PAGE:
Ribe Cathedral


In the early 1980s, Carl-Henning Pedersen was chosen by the Danish Arts Foundation to decorate Ribe Cathedral, one of Denmark's oldest and most beautiful churches. It would turn out to be a controversial choice. To combine modern expressionist painting with the “noblest church interior of the Romanesque period” was in itself considered problematic, and to choose an artist such as Carl-Henning Pedersen, who was not a believer in the traditional sense, did not lessen the indignation.


Photo: Sidsel Ramson


The debate began in the month of June, 1982, with the first contribution being published in the Politiken newspaper. Protests continued throughout the summer with arguments for and against having Carl-Henning Pedersen's art decorate the church walls – indeed the holiest parts of the church: the choir and the apsis. Gradually positive statements got the upper hand, and in 1983 Carl-Henning Pedersen began the five-year-long project of creating frescos, mosaics and glass paintings for Ribe Cathedral.


At his death in 2007, Carl-Henning Pedersen left behind a diary of the time in Ribe, committing to paper his many thoughts, inspirations, techniques and worries in connection with the assignment. “A church painter I shall never be”, it says on one of the first pages, but it is clearly an inspired Carl-Henning Pedersen who later relates one of the most powerful experiences he had while working on the frescos:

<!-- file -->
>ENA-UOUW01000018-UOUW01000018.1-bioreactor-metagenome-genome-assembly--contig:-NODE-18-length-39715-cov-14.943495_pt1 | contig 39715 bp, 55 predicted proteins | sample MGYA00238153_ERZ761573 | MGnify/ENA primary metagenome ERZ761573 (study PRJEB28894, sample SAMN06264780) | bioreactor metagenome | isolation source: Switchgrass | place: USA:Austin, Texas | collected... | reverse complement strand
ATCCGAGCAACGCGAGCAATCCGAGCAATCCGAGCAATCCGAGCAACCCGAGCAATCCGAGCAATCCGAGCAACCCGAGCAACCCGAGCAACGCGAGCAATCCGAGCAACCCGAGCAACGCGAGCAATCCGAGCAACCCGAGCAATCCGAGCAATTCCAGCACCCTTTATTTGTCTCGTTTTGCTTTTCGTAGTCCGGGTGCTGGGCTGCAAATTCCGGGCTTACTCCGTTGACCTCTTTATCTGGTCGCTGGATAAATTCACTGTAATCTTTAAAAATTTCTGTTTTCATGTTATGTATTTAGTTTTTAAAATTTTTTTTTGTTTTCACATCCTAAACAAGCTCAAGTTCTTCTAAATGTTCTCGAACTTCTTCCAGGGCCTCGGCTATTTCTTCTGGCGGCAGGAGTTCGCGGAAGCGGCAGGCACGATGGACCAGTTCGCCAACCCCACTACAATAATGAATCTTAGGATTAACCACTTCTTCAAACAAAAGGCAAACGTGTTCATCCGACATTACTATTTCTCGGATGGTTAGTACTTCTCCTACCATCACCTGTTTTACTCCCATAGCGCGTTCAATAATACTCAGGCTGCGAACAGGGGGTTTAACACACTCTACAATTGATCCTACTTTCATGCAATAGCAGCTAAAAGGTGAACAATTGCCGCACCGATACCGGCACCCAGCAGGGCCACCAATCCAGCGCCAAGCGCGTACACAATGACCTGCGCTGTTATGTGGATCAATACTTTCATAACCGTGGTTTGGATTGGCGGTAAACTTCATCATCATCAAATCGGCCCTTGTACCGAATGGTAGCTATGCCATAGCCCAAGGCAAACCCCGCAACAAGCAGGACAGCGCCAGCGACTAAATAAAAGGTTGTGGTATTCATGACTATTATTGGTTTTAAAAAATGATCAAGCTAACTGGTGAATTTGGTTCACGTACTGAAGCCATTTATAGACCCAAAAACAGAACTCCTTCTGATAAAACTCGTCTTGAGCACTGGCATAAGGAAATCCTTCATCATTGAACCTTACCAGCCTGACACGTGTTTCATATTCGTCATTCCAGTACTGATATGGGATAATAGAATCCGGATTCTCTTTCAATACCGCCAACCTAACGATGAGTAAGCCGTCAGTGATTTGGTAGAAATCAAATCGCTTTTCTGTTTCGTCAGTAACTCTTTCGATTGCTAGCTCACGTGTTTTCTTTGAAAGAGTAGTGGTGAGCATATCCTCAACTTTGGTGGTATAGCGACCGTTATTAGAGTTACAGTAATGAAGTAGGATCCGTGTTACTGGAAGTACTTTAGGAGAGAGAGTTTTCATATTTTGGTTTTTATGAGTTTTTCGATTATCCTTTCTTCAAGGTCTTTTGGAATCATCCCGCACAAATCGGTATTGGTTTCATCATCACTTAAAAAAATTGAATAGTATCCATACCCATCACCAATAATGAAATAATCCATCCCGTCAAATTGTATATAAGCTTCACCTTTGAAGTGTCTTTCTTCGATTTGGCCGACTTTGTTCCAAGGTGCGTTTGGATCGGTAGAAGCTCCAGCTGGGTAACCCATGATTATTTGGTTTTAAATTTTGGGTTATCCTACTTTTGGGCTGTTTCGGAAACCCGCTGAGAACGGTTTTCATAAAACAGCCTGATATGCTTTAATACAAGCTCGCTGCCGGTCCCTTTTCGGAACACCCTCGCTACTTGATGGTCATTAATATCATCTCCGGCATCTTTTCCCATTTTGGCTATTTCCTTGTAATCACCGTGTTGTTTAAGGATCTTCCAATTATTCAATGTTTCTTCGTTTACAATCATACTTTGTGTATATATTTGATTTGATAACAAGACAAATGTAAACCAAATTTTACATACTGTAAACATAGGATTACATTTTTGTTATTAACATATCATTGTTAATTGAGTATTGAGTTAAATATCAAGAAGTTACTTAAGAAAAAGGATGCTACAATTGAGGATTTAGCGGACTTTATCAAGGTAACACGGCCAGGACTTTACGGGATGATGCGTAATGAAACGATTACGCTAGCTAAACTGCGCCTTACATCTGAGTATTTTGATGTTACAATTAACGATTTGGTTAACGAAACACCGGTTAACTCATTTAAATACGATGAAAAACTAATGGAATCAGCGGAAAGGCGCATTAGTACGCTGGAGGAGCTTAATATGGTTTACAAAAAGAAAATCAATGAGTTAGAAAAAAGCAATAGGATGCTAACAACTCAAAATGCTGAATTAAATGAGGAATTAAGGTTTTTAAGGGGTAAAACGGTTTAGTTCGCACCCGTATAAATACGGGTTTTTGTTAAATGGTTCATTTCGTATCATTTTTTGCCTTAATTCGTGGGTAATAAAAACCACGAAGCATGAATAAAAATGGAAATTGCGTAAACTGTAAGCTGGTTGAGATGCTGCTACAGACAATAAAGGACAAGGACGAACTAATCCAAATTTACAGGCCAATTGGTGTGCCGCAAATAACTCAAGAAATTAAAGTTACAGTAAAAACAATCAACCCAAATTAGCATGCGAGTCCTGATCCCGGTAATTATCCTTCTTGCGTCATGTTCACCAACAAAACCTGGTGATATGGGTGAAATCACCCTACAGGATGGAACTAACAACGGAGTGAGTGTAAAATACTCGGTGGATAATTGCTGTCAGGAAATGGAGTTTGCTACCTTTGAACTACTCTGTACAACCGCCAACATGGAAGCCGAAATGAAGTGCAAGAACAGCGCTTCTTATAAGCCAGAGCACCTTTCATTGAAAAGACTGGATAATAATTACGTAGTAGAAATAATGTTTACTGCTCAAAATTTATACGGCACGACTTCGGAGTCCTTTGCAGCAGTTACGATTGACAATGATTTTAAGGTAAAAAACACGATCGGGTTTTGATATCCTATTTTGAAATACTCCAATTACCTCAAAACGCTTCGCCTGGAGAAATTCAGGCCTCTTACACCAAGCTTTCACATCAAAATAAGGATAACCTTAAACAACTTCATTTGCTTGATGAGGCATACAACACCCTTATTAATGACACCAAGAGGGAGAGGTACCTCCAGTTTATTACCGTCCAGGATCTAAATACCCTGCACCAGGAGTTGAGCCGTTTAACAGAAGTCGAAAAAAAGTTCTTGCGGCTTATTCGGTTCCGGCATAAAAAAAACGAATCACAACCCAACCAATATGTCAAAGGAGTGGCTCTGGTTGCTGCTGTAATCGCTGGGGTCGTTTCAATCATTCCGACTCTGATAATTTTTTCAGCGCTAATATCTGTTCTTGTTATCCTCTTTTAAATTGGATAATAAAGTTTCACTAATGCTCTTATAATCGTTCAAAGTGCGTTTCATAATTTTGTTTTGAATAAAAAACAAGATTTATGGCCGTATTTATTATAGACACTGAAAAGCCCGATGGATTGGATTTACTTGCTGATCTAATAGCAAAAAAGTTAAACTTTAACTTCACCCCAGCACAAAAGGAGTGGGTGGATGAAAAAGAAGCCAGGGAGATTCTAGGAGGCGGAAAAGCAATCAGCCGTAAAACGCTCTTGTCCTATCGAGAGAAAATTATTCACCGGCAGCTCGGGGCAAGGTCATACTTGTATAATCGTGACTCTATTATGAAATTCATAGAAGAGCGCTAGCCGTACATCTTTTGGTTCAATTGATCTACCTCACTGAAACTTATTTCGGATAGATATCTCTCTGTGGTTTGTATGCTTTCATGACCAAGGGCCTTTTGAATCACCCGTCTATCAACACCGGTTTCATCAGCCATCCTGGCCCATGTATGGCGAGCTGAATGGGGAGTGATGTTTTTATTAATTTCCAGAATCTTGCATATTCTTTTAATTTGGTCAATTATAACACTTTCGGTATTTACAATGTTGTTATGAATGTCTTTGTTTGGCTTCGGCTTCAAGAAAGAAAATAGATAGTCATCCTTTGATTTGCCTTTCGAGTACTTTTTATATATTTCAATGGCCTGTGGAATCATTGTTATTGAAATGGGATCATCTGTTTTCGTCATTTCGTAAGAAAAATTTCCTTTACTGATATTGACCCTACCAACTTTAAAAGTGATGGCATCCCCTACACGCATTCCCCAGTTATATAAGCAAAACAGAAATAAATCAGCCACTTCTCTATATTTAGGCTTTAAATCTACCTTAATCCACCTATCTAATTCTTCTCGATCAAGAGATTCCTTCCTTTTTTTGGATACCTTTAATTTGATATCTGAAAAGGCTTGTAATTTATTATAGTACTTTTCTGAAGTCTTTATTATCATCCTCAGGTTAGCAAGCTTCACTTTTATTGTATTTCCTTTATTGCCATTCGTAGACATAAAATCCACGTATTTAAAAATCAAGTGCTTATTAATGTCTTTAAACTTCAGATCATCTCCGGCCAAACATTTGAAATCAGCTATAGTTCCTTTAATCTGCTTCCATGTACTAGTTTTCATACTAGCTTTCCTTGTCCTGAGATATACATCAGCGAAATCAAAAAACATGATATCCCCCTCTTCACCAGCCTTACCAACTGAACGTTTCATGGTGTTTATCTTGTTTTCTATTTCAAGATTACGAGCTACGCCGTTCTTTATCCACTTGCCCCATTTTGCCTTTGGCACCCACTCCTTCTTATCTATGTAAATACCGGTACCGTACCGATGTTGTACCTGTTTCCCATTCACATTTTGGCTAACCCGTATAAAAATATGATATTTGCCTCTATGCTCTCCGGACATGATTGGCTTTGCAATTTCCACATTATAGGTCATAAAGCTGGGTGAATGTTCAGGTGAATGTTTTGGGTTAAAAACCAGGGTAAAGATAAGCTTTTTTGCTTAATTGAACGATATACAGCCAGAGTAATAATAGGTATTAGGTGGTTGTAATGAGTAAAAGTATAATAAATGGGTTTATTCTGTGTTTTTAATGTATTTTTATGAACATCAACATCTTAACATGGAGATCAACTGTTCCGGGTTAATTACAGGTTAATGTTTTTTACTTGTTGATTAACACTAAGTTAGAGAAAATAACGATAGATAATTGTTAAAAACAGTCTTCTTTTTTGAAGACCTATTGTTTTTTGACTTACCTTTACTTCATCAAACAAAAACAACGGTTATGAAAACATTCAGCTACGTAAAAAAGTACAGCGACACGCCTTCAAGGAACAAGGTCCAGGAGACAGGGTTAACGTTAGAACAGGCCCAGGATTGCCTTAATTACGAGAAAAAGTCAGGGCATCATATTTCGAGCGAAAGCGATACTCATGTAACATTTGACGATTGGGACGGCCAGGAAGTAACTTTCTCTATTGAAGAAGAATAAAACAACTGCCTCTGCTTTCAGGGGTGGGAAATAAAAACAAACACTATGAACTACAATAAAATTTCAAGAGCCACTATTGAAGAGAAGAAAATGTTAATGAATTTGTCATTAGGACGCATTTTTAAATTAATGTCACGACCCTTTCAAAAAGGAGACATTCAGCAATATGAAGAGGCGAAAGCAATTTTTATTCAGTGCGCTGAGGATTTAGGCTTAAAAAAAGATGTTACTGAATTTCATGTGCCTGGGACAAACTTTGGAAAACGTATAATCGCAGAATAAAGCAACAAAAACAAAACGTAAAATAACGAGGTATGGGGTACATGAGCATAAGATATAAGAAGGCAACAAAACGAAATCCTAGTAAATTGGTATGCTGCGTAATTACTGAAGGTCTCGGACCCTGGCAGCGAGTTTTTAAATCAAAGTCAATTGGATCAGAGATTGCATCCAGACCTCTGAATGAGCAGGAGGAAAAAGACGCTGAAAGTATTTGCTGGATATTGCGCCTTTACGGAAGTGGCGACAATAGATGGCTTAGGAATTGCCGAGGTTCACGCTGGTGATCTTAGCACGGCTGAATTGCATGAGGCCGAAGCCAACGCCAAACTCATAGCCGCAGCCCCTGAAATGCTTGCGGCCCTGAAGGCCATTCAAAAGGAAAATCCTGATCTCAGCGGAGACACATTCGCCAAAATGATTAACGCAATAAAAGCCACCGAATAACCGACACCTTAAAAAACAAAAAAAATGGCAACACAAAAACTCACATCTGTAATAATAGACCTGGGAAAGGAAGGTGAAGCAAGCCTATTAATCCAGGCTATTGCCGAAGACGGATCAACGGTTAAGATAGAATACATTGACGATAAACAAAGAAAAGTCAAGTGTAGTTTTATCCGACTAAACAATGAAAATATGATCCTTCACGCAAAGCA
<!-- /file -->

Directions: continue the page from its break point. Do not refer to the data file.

“There I was, standing high up, bending back my head, looking into the church interior and feeling as if I was standing under the great arch of heaven – and perhaps feeling a bit lost. Then suddenly the organ set in, the organist was playing, and it was as if the brush in my hand felt light, and I began to draw – a free composition – which I prefer to call “About the Mystery of Existence”".


Prior to this, Carl-Henning Pedersen had made more than a hundred preparatory sketches for the interior of the church, but as this quotation shows, it was not until the actual execution of the decoration that it found its final form.


Photo: Finn Roosted